Last night, a number of public broadcast stations around the country began airing Torturing Democracy, a documentary exploring harsh interrogation of prisoners in U.S. custody. But Current notes that PBS has not responded to inquiries about why they refused to run the film nationally until after the current adminstration leaves office. The controversy broke on Tina Brown's new meta-media site, The Daily Beast, where Scott Horton writes:
No one who has seen this dramatic documentary is likely to buy into the "rotten apples" narrative any longer. Which may help explain why PBS appears to be suffering from acute corporate indigestion over the work. The project was first offered to PBS in September 2007, with the representation that it would be available to air after May 2008. It was completed and circulated to PBS decision makers on schedule in May of this year. Their response? According to producer Sherry Jones, PBS told her that "no time slot could be found for the documentary before January 21, 2009"—the day after George W. Bush and Dick Cheney leave office. Does that reflect concern that PBS would face retaliation from the Bush Administration for airing the program?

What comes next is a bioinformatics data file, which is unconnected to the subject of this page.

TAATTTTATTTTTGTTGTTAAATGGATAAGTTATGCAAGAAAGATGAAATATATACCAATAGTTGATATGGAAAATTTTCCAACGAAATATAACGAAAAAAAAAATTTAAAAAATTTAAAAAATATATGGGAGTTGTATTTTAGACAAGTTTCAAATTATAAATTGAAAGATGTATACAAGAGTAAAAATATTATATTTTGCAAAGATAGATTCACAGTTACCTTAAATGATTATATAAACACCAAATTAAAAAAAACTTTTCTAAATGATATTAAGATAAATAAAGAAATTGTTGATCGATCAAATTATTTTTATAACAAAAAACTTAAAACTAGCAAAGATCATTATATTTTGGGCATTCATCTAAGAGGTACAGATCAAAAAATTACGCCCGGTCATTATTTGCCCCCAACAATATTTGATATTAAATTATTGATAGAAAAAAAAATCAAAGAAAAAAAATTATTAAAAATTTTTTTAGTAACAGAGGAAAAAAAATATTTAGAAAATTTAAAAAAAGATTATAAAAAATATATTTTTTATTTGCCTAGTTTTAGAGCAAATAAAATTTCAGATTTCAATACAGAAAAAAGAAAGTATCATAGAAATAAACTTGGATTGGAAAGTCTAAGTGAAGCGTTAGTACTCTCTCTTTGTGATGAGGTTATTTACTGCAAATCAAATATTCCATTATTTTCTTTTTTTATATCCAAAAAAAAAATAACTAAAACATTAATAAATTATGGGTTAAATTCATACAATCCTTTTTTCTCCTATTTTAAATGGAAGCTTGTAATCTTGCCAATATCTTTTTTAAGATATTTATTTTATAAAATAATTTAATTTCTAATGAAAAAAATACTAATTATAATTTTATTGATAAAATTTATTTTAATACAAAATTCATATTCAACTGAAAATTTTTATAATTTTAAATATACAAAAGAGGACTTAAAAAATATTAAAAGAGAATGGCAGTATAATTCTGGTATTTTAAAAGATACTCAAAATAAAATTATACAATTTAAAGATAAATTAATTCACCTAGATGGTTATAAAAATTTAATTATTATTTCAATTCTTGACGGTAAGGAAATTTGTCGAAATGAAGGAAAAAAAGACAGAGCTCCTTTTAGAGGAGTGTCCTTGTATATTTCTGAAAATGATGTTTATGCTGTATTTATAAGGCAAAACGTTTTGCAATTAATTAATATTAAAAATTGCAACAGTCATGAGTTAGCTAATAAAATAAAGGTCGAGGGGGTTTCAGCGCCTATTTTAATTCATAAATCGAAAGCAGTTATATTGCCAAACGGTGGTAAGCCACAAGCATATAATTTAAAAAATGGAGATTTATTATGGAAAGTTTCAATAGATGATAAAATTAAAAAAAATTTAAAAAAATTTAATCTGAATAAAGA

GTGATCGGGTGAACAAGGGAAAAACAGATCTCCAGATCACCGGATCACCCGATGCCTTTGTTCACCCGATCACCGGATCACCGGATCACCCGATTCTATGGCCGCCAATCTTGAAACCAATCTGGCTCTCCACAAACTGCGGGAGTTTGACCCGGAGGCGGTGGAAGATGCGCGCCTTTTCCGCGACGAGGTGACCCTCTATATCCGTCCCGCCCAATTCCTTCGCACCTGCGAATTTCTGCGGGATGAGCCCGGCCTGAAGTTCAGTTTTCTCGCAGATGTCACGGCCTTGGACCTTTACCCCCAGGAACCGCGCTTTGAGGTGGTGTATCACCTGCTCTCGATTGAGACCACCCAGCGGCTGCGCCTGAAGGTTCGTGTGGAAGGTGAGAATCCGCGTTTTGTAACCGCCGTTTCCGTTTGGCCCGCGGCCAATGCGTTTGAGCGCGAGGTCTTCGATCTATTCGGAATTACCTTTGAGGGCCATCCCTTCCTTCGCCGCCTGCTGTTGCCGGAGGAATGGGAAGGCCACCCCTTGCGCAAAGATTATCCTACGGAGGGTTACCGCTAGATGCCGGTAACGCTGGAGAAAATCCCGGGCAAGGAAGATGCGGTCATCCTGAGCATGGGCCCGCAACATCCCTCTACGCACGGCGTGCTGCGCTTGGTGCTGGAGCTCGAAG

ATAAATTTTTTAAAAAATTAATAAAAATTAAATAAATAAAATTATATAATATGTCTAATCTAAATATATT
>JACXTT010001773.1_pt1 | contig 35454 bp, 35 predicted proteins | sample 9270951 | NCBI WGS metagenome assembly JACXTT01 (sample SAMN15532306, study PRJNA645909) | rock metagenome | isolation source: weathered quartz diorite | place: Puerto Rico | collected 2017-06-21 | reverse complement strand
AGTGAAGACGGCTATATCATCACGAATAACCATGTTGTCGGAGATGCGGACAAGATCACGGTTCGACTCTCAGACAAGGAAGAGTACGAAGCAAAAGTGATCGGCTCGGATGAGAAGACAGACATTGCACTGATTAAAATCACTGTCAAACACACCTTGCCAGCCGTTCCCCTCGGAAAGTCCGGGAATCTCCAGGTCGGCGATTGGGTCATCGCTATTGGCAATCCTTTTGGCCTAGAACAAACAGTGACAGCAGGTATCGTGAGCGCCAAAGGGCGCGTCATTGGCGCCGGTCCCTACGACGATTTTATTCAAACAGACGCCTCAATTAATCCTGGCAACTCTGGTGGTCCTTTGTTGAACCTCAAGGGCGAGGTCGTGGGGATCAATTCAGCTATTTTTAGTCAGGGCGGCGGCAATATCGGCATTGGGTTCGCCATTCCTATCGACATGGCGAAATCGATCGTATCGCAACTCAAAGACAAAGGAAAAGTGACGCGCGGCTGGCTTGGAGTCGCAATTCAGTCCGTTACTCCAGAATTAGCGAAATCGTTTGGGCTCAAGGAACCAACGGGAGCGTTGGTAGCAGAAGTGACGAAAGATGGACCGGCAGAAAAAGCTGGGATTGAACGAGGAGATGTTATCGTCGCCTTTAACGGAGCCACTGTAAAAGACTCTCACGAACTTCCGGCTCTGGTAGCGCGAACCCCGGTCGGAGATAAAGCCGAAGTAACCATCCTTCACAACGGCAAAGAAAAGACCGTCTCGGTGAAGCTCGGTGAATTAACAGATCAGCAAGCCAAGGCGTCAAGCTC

The documentary doesn't offer up wild-eyed partisanship. Bill Moyers calls Torturing Democracy "profoundly journalistic and profoundly affecting," adding "This one will go into the record books for historians and teachers and others who look back to ask, 'What did we do?’ " The film's site offers an annotated transcript of the 90-minute documentary, substantiated with specific citations, footnotes, and links, so reseachers can pick up where the producers left off.
But such decisions are typical for public broadcasting, made vulnerable to political pressures by its funding structures. Kudos to the stations who have chosen to run the film. Can't find a listing near you? Watch it online at torturingdemocracy.org.